4. Lower Power Consumption
Reliability is not simply the difference between “Stop” or “Go” Reliability is also about performing efficiently whilst the process is running. Monitoring critical equipment conditions, an output of Lean RCM, helps to ensure assets that consume significant amounts of power are maintained within their optimum range of efficiency.
5. Less process waste
One of the biggest contributors to processing waste is an unstable process with many starts and stops due to frequent unplanned downtime. There is a direct correlation between the increase in reliability gained through Lean RCM and a reduction in processing waste.
6. A reduction in initial capital spend
Equipment that is designed for reliability usually costs marginally more than equipment which is value-engineered i.e. constructed in such a way as to minimise the build cost and the selling price. The smart buyer looks beyond the price ticket by being involved in the design and functional specification of equipment with the equipment manufacturer. In this way, they design-in reliability and ease of operation thus reducing operating costs and ensuring the lowest life-cycle cost. Totex target met. The foolish buyer focuses on beating down the price of the suppliers to get a perceived “bargain” and fails to achieve Totex targets.
On the other hand, improved reliability gained through the application of Lean RCM reduces the need for so many levels of equipment backup (which are so prevalent in the water companies today) thus reducing initial capital outlay.
7. Extends the life of capital equipment
By focusing on a condition based approach to maintenance, interventions are only made when required thus asset life can be considerably extended. Currently, assets deteriorate more quickly than necessary due to two inefficient mechanisms; firstly, ineffective preventative maintenance schedules leading to high levels of reactive maintenance which in turn causes significant secondary deterioration; secondly, unnecessary, time-based, interventions replacing components which (as the Lean RCM process will show) do not conform to an age-related profile.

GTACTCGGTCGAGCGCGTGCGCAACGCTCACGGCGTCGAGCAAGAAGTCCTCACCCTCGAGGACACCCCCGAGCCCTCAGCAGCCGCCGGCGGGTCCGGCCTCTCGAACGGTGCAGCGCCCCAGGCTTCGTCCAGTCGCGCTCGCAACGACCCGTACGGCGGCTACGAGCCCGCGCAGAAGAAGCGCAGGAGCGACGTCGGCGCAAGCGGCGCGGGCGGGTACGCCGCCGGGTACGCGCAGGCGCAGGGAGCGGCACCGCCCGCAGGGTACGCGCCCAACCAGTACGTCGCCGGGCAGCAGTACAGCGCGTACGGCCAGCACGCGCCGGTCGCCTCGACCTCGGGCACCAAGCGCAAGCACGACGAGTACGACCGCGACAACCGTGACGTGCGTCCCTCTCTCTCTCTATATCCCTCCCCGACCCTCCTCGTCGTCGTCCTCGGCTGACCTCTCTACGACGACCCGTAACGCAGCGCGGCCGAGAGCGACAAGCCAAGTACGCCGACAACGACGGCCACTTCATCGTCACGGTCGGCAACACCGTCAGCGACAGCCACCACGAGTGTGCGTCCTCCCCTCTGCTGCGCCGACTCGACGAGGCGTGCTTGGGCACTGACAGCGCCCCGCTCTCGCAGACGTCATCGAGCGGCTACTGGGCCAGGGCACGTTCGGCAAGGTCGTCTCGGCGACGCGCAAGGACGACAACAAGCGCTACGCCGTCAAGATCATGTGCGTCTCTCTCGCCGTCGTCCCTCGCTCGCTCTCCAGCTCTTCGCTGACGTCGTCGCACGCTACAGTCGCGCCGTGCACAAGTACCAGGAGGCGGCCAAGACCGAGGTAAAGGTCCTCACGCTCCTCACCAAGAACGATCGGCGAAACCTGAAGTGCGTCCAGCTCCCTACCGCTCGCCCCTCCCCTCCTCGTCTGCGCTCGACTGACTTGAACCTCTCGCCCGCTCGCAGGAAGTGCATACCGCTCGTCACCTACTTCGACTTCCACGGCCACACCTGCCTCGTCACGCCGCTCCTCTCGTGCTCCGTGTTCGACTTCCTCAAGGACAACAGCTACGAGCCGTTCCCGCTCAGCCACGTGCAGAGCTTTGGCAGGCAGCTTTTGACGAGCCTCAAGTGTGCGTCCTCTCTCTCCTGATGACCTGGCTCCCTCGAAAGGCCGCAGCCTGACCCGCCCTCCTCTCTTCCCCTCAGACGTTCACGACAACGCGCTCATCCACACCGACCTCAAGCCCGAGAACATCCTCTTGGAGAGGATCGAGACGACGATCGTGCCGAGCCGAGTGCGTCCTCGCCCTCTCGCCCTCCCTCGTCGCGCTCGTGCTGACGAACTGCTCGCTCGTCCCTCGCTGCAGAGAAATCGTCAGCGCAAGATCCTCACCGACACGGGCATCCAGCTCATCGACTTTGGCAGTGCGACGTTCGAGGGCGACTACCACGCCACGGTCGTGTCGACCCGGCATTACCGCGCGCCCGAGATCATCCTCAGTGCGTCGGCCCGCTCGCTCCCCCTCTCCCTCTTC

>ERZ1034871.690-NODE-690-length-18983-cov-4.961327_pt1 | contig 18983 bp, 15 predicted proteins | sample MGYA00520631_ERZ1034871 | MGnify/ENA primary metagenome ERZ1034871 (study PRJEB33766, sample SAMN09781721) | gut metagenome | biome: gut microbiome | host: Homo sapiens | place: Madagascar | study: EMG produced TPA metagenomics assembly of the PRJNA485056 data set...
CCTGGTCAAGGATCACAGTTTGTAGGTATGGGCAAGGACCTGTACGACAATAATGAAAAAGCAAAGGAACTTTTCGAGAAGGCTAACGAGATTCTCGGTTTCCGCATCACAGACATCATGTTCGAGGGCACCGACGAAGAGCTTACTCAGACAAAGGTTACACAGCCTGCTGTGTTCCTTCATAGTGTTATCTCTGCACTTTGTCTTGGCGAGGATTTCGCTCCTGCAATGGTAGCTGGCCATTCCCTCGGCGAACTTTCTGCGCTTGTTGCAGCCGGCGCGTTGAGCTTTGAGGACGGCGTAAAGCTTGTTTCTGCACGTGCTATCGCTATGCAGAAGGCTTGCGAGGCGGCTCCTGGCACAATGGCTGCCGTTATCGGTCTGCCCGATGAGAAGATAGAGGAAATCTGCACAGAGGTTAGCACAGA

8. Reduces maintenance cost
Lean RCM reduces maintenance costs by prioritising;
1. Getting to the root cause before introducing the solution
2. Designing for no maintenance at all
3. Designing for maintenance on-the-run
4. Designing for maintenance that can be performed by equipment operators
5. Focusing on condition based maintenance so that interventions only occur when required
6. Eliminating non-value-adding traditional maintenance activities which at best have no impact and often lead to maintenance induced errors
9. Lower spares inventory requirement
There is significant justification, based on evidence from application and case study, to claim a 50% reduction in the quantity of spares inventory that will exist after the application of Lean RCM. Whilst this in itself represents a significant saving, often there is a bigger prize just by being able to find the parts required more quickly when there is an equipment failure.
10. More effective usage of the time of higher-motivated management and employees.
Every man hour spent fixing a failure is an hour lost from being available to make improvements. Total operating costs (Totex) can only be reduced to the minimum by freeing the resources to engage in a continuous improvement culture.Share: